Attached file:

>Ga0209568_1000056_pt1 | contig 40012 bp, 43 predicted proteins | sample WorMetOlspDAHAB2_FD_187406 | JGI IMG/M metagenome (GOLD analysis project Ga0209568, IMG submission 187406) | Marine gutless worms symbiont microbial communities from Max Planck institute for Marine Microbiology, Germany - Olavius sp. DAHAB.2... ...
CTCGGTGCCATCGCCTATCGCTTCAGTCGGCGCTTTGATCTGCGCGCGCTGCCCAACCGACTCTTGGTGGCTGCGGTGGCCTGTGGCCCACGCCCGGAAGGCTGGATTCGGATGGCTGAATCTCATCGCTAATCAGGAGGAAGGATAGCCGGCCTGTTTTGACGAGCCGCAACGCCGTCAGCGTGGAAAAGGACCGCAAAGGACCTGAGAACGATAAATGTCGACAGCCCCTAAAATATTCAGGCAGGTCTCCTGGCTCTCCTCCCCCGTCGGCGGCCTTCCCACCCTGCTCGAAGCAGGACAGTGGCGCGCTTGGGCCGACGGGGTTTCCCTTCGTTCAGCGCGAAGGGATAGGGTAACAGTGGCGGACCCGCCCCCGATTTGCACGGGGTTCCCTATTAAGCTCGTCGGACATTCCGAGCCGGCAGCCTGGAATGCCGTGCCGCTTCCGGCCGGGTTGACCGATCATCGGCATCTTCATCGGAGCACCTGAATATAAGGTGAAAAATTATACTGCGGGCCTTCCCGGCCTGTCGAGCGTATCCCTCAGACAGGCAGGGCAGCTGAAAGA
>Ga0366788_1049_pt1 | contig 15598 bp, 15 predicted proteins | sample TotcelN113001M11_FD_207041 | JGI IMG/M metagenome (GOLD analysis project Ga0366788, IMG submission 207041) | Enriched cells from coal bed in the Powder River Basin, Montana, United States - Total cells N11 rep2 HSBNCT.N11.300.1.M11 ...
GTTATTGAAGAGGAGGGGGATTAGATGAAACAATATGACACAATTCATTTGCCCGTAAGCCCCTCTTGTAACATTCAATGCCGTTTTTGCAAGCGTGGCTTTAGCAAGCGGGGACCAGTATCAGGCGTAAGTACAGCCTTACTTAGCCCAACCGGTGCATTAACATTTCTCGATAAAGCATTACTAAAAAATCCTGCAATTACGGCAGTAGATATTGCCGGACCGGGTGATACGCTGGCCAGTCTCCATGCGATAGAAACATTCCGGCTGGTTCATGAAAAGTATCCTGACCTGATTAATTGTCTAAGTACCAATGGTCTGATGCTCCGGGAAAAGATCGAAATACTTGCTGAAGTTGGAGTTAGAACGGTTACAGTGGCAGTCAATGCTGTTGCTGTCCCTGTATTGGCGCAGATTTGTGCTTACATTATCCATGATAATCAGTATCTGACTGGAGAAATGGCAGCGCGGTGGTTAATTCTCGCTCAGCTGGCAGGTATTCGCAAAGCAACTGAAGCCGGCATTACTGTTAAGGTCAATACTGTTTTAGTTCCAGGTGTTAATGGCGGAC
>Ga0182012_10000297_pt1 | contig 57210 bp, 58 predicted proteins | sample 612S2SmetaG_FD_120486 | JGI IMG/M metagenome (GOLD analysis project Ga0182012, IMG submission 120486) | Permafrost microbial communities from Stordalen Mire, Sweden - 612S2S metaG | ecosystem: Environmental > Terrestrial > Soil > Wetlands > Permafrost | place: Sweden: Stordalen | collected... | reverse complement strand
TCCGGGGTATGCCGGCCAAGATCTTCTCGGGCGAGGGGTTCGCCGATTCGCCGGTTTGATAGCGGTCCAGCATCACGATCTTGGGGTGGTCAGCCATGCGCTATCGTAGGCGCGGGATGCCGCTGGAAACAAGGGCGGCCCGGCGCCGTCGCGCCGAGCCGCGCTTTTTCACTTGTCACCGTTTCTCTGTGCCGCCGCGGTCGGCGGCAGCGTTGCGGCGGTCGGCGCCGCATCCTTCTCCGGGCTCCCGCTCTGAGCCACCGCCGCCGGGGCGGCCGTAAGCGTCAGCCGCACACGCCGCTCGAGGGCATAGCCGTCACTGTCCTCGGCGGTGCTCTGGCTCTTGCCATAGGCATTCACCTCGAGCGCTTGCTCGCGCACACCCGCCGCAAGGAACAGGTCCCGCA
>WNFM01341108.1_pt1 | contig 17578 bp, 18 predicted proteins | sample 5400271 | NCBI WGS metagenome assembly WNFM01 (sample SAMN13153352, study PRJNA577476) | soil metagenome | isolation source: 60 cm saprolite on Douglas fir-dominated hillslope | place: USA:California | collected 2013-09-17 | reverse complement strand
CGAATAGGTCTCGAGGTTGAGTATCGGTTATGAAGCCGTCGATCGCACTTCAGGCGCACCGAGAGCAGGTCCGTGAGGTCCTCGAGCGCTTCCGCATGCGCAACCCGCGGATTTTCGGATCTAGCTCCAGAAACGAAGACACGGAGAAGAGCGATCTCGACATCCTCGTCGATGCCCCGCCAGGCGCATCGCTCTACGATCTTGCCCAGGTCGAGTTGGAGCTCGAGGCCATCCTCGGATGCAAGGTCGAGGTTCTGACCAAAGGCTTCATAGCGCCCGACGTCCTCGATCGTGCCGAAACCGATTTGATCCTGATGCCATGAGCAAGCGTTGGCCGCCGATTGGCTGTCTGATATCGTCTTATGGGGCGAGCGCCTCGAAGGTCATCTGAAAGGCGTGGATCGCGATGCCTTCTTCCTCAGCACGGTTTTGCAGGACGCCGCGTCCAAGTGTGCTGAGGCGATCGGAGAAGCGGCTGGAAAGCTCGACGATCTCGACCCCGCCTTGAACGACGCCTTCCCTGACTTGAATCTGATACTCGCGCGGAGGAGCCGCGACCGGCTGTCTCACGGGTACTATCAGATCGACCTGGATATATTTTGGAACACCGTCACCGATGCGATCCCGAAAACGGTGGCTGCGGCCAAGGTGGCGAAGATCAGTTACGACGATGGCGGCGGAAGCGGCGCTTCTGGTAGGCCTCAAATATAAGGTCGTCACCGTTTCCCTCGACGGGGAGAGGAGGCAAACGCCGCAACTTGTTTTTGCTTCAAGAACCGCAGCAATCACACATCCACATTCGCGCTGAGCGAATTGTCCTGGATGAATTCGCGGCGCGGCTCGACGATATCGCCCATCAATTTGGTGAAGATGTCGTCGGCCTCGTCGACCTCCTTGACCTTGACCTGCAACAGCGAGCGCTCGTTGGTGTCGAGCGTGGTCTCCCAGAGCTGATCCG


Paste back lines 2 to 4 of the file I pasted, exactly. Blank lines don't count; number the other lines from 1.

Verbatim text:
CTCGGTGCCATCGCCTATCGCTTCAGTCGGCGCTTTGATCTGCGCGCGCTGCCCAACCGACTCTTGGTGGCTGCGGTGGCCTGTGGCCCACGCCCGGAAGGCTGGATTCGGATGGCTGAATCTCATCGCTAATCAGGAGGAAGGATAGCCGGCCTGTTTTGACGAGCCGCAACGCCGTCAGCGTGGAAAAGGACCGCAAAGGACCTGAGAACGATAAATGTCGACAGCCCCTAAAATATTCAGGCAGGTCTCCTGGCTCTCCTCCCCCGTCGGCGGCCTTCCCACCCTGCTCGAAGCAGGACAGTGGCGCGCTTGGGCCGACGGGGTTTCCCTTCGTTCAGCGCGAAGGGATAGGGTAACAGTGGCGGACCCGCCCCCGATTTGCACGGGGTTCCCTATTAAGCTCGTCGGACATTCCGAGCCGGCAGCCTGGAATGCCGTGCCGCTTCCGGCCGGGTTGACCGATCATCGGCATCTTCATCGGAGCACCTGAATATAAGGTGAAAAATTATACTGCGGGCCTTCCCGGCCTGTCGAGCGTATCCCTCAGACAGGCAGGGCAGCTGAAAGA
>Ga0366788_1049_pt1 | contig 15598 bp, 15 predicted proteins | sample TotcelN113001M11_FD_207041 | JGI IMG/M metagenome (GOLD analysis project Ga0366788, IMG submission 207041) | Enriched cells from coal bed in the Powder River Basin, Montana, United States - Total cells N11 rep2 HSBNCT.N11.300.1.M11 ...
GTTATTGAAGAGGAGGGGGATTAGATGAAACAATATGACACAATTCATTTGCCCGTAAGCCCCTCTTGTAACATTCAATGCCGTTTTTGCAAGCGTGGCTTTAGCAAGCGGGGACCAGTATCAGGCGTAAGTACAGCCTTACTTAGCCCAACCGGTGCATTAACATTTCTCGATAAAGCATTACTAAAAAATCCTGCAATTACGGCAGTAGATATTGCCGGACCGGGTGATACGCTGGCCAGTCTCCATGCGATAGAAACATTCCGGCTGGTTCATGAAAAGTATCCTGACCTGATTAATTGTCTAAGTACCAATGGTCTGATGCTCCGGGAAAAGATCGAAATACTTGCTGAAGTTGGAGTTAGAACGGTTACAGTGGCAGTCAATGCTGTTGCTGTCCCTGTATTGGCGCAGATTTGTGCTTACATTATCCATGATAATCAGTATCTGACTGGAGAAATGGCAGCGCGGTGGTTAATTCTCGCTCAGCTGGCAGGTATTCGCAAAGCAACTGAAGCCGGCATTACTGTTAAGGTCAATACTGTTTTAGTTCCAGGTGTTAATGGCGGAC